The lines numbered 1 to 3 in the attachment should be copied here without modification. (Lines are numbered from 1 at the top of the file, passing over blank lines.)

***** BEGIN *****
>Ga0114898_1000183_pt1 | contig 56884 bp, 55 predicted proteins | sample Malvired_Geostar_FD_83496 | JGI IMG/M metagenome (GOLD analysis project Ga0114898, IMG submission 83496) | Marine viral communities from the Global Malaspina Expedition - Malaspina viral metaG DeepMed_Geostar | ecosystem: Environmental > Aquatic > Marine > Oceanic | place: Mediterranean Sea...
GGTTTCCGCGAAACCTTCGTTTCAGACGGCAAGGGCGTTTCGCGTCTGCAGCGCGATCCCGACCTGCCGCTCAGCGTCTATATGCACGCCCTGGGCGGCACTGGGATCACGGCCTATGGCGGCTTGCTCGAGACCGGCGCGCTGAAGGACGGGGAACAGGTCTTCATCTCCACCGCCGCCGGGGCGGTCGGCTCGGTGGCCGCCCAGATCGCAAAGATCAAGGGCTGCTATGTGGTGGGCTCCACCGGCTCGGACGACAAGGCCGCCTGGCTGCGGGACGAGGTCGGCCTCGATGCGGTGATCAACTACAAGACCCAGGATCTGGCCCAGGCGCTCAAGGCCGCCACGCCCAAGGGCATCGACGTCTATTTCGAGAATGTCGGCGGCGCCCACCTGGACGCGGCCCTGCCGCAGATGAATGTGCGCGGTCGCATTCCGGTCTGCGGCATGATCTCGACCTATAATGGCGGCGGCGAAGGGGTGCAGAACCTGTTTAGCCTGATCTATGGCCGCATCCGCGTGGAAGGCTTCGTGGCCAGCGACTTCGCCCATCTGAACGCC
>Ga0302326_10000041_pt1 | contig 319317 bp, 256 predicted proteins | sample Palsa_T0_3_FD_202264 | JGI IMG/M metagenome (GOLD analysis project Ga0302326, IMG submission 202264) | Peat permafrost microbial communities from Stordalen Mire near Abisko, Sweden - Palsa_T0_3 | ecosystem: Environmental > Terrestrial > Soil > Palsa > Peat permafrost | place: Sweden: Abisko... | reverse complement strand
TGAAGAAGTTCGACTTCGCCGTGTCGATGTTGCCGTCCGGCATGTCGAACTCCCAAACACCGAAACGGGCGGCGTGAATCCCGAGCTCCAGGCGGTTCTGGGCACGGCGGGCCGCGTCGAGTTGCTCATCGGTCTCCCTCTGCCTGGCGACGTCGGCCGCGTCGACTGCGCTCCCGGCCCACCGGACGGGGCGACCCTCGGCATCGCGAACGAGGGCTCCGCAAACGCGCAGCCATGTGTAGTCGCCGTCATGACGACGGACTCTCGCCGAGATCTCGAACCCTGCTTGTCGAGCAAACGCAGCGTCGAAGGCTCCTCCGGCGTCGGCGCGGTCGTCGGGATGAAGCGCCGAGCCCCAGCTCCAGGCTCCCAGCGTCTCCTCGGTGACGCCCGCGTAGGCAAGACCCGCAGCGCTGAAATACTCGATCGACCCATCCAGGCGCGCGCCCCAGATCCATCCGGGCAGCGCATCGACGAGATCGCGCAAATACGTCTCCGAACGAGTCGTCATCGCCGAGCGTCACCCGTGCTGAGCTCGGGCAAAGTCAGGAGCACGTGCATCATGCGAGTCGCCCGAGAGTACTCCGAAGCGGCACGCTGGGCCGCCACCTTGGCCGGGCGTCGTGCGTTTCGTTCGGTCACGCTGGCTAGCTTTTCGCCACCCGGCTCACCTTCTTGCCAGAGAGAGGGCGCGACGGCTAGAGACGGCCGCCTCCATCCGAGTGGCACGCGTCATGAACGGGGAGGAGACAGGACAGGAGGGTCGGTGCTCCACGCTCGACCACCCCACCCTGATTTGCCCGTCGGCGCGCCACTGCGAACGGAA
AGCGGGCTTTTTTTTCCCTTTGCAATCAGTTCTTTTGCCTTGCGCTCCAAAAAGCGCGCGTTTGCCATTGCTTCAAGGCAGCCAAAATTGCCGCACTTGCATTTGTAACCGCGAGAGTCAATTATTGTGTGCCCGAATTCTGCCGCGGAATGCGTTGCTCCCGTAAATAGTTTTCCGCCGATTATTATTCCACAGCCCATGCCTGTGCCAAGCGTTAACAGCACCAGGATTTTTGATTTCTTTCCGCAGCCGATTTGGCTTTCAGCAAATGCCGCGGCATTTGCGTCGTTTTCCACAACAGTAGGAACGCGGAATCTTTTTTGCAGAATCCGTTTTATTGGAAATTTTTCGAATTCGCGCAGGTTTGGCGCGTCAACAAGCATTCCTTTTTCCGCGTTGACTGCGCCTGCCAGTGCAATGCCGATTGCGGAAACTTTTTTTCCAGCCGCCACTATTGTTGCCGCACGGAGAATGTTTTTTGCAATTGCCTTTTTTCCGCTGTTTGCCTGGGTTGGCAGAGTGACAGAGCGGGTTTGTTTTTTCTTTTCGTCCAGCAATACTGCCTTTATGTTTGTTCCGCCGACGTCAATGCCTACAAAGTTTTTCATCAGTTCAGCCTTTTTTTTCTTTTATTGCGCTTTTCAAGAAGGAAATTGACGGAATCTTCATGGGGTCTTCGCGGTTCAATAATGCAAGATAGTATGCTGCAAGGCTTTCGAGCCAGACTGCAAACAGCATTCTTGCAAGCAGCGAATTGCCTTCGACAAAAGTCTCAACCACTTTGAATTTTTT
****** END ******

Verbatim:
>Ga0114898_1000183_pt1 | contig 56884 bp, 55 predicted proteins | sample Malvired_Geostar_FD_83496 | JGI IMG/M metagenome (GOLD analysis project Ga0114898, IMG submission 83496) | Marine viral communities from the Global Malaspina Expedition - Malaspina viral metaG DeepMed_Geostar | ecosystem: Environmental > Aquatic > Marine > Oceanic | place: Mediterranean Sea...
GGTTTCCGCGAAACCTTCGTTTCAGACGGCAAGGGCGTTTCGCGTCTGCAGCGCGATCCCGACCTGCCGCTCAGCGTCTATATGCACGCCCTGGGCGGCACTGGGATCACGGCCTATGGCGGCTTGCTCGAGACCGGCGCGCTGAAGGACGGGGAACAGGTCTTCATCTCCACCGCCGCCGGGGCGGTCGGCTCGGTGGCCGCCCAGATCGCAAAGATCAAGGGCTGCTATGTGGTGGGCTCCACCGGCTCGGACGACAAGGCCGCCTGGCTGCGGGACGAGGTCGGCCTCGATGCGGTGATCAACTACAAGACCCAGGATCTGGCCCAGGCGCTCAAGGCCGCCACGCCCAAGGGCATCGACGTCTATTTCGAGAATGTCGGCGGCGCCCACCTGGACGCGGCCCTGCCGCAGATGAATGTGCGCGGTCGCATTCCGGTCTGCGGCATGATCTCGACCTATAATGGCGGCGGCGAAGGGGTGCAGAACCTGTTTAGCCTGATCTATGGCCGCATCCGCGTGGAAGGCTTCGTGGCCAGCGACTTCGCCCATCTGAACGCC
>Ga0302326_10000041_pt1 | contig 319317 bp, 256 predicted proteins | sample Palsa_T0_3_FD_202264 | JGI IMG/M metagenome (GOLD analysis project Ga0302326, IMG submission 202264) | Peat permafrost microbial communities from Stordalen Mire near Abisko, Sweden - Palsa_T0_3 | ecosystem: Environmental > Terrestrial > Soil > Palsa > Peat permafrost | place: Sweden: Abisko... | reverse complement strand